pinked

pink

2 [pingk]
verb (used with object)
1.
to pierce with a rapier or the like; stab.
2.
to finish at the edge with a scalloped, notched, or other ornamental pattern.
3.
to punch (cloth, leather, etc.) with small holes or figures for ornament.
4.
Chiefly British Dialect. to adorn or ornament, especially with scalloped edges or a punched-out pattern.

Origin:
1275–1325; Middle English pynken to prick, derivative of Old English pinca point, itself derivative of pinn pin

Dictionary.com Unabridged
Based on the Random House Dictionary, © Random House, Inc. 2014.
Cite This Source Link To Pinked
Collins
World English Dictionary
pink1 (pɪŋk)
 
n
1.  any of a group of colours with a reddish hue that are of low to moderate saturation and can usually reflect or transmit a large amount of light; a pale reddish tint
2.  pink cloth or clothing: dressed in pink
3.  See also carnation any of various Old World plants of the caryophyllaceous genus Dianthus, such as D. plumarius (garden pink), cultivated for their fragrant flowers
4.  any of various plants of other genera, such as the moss pink
5.  the flower of any of these plants
6.  the highest or best degree, condition, etc (esp in the phrases in the pink of health, in the pink)
7.  a.  a huntsman's scarlet coat
 b.  a huntsman who wears a scarlet coat
 
adj
8.  of the colour pink
9.  informal (Brit) left-wing
10.  derogatory (US)
 a.  sympathetic to or influenced by Communism
 b.  leftist or radical, esp half-heartedly
11.  informal of or relating to homosexuals or homosexuality: the pink vote
12.  (of a huntsman's coat) scarlet or red
 
vb
13.  (intr) another word for knock
 
[C16 (the flower), C18 (the colour): perhaps a shortening of pinkeye]
 
'pinkish1
 
adj
 
'pinkness1
 
n
 
'pinky1
 
adj

pink2 (pɪŋk)
 
vb
1.  to prick lightly with a sword or rapier
2.  to decorate (leather, cloth, etc) with a perforated or punched pattern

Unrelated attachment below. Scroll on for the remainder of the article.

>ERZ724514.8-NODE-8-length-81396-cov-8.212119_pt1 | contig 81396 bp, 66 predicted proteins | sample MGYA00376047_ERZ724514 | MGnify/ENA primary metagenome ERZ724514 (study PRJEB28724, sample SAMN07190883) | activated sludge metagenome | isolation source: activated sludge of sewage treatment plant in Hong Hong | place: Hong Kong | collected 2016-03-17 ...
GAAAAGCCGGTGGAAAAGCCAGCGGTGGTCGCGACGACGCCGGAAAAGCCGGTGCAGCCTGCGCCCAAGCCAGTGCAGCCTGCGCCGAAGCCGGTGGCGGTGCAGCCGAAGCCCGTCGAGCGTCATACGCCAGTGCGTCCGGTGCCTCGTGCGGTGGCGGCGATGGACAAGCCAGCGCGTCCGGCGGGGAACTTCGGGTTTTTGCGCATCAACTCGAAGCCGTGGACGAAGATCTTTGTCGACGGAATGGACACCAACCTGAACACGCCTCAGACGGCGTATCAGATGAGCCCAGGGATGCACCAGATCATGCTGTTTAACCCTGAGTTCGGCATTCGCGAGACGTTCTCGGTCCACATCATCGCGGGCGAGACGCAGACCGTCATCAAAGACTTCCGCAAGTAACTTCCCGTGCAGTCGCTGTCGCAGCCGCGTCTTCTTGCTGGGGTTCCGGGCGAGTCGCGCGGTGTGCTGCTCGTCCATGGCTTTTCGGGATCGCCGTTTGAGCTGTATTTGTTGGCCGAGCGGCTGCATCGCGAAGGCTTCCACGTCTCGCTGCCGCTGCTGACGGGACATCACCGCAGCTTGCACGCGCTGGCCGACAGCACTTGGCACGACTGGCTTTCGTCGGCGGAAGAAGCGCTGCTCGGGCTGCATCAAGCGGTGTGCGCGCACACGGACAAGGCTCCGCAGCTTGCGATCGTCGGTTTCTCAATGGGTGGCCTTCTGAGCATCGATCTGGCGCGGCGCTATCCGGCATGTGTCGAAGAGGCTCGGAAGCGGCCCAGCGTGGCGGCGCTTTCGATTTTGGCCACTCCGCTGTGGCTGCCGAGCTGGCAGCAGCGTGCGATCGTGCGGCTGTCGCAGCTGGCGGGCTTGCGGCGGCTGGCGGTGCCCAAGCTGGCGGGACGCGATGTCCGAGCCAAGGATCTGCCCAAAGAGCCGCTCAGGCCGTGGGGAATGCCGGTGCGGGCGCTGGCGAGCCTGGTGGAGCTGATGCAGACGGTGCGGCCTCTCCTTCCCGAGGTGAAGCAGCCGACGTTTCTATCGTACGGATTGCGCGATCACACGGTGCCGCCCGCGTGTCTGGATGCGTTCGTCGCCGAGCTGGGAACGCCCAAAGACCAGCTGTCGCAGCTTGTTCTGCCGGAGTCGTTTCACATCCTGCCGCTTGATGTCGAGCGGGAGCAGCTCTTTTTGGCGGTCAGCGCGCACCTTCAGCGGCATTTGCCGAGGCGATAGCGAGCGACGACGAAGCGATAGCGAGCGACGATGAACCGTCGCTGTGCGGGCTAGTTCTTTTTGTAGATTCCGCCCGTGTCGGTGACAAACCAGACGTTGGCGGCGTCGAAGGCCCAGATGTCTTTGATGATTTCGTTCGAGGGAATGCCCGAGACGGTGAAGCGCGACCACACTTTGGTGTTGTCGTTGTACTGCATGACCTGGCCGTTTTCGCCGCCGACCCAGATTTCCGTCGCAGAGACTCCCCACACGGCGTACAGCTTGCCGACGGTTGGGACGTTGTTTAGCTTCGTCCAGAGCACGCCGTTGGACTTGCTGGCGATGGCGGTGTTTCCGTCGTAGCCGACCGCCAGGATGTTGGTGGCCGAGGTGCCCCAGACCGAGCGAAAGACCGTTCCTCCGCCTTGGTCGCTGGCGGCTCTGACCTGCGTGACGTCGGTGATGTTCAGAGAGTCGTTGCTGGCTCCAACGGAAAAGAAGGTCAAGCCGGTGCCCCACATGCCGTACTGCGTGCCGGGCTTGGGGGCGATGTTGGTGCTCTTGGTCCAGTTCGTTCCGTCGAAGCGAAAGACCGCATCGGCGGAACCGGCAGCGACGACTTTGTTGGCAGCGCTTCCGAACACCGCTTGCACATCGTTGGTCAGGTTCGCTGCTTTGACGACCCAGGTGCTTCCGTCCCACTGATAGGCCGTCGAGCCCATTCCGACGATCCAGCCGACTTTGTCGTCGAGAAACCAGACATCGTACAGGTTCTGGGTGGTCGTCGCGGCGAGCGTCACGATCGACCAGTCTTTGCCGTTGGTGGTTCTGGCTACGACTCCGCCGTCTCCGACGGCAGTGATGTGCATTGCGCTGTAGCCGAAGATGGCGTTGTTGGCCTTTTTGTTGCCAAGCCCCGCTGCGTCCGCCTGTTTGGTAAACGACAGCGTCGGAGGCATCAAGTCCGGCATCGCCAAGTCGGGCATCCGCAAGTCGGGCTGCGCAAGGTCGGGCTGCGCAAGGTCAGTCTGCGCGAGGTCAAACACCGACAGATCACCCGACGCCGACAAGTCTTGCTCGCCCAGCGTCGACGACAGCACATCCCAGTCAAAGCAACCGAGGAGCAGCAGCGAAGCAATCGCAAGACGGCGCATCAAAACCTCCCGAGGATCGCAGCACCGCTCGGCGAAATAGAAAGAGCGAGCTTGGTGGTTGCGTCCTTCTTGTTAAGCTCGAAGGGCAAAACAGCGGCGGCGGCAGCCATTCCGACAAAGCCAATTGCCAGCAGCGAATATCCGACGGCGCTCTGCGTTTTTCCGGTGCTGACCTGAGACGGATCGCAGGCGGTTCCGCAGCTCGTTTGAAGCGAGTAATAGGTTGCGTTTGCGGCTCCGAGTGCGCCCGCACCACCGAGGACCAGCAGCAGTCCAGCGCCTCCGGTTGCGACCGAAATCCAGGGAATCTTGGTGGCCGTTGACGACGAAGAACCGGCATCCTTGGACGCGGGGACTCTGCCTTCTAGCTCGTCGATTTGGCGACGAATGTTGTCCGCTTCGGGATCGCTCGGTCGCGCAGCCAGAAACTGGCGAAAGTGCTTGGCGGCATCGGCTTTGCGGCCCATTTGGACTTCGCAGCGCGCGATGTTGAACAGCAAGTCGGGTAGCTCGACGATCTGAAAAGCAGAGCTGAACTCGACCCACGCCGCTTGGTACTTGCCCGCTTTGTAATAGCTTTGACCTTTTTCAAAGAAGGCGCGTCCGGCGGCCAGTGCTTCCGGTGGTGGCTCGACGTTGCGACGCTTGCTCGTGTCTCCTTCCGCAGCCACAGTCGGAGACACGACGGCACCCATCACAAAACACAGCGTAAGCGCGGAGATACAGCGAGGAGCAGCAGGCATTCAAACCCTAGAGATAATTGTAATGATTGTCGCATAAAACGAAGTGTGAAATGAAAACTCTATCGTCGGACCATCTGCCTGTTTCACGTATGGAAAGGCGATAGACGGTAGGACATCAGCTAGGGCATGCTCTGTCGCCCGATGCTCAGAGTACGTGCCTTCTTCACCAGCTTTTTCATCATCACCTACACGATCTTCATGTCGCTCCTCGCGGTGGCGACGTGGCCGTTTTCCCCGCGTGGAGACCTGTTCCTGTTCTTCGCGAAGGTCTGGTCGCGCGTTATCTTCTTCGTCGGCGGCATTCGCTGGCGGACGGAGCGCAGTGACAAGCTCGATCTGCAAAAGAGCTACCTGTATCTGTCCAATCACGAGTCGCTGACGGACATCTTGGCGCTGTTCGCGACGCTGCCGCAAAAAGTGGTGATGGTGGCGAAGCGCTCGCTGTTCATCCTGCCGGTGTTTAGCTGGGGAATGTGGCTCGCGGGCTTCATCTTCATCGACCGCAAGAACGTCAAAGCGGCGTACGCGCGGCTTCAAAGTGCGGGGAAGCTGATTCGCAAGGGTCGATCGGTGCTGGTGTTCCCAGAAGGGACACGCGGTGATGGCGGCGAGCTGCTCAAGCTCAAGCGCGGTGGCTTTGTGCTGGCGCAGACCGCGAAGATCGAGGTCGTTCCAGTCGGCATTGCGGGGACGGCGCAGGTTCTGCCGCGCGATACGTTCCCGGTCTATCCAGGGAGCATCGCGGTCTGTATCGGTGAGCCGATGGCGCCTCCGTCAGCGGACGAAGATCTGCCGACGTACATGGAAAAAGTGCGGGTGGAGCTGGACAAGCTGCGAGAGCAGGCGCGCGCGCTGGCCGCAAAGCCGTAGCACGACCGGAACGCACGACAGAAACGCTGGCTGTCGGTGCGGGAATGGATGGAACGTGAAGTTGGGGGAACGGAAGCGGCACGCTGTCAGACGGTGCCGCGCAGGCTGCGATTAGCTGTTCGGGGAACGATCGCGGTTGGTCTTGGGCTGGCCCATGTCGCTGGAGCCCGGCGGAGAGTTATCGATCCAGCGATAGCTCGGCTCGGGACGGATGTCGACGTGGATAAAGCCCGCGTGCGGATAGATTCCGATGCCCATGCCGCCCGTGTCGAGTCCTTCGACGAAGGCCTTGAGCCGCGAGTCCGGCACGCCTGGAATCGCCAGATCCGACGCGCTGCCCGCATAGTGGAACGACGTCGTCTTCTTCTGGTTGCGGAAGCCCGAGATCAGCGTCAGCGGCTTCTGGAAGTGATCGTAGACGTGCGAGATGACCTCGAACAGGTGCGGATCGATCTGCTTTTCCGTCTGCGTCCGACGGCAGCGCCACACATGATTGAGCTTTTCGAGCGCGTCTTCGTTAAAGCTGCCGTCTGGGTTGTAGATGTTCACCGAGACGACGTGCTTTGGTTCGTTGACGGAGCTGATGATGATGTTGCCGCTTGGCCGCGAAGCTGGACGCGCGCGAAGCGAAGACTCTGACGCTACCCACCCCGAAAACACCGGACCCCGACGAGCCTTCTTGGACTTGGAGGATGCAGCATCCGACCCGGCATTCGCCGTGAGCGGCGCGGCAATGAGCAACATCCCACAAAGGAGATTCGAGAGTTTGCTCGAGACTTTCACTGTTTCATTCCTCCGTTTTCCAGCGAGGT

3.  to cut with pinking shears
 
[C14: perhaps of Low German origin; compare Low German pinken to peck]

pink3 (pɪŋk)
 
n
a sailing vessel with a narrow overhanging transom
 
[C15: from Middle Dutch pinke, of obscure origin]

Collins English Dictionary - Complete & Unabridged 10th Edition
2009 © William Collins Sons & Co. Ltd. 1979, 1986 © HarperCollins
Publishers 1998, 2000, 2003, 2005, 2006, 2007, 2009
Cite This Source
Etymonline
Word Origin & History

pink
1570s, common name of Dianthus, a garden plant of various colors. Attribution to "pale rose color" first recorded 1733 (pink-coloured is recorded from 1681). The plant name is perhaps from pink (v.) via notion of "perforated" petals, or from Du. pink "small" (see pinkie),
from the term pinck oogen "half-closed eyes," lit. "small eyes," which was borrowed into Eng. (1575) and may have been used as a name for Dianthus, which sometimes has pale red flowers. The flower meaning led to a figurative use for "the flower" or finest example of anything (e.g. Mercutio's "Nay, I am the very pinck of curtesie," Rom. & Jul. II.iv.61). Pink slip "discharge notice" is first recorded 1915. Pink-eye "contagious eye infection" first recorded 1882, Amer.Eng. Pink collar in reference to jobs generally held by women first attested 1977. To see pink elephants "hallucinate from alcoholism" first recorded 1913 in Jack London's "John Barleycorn."

pink
c.1307, "pierce, stab, make holes in," perhaps from a Romanic stem *pinc- (cf. Fr. piquer, Sp. picar), from L. pungere "to pierce, prick" (see pungent). Surviving mainly in pinking shears.
Online Etymology Dictionary, © 2010 Douglas Harper
Cite This Source
Copyright © 2014 Dictionary.com, LLC. All rights reserved.
  • Please Login or Sign Up to use the Recent Searches feature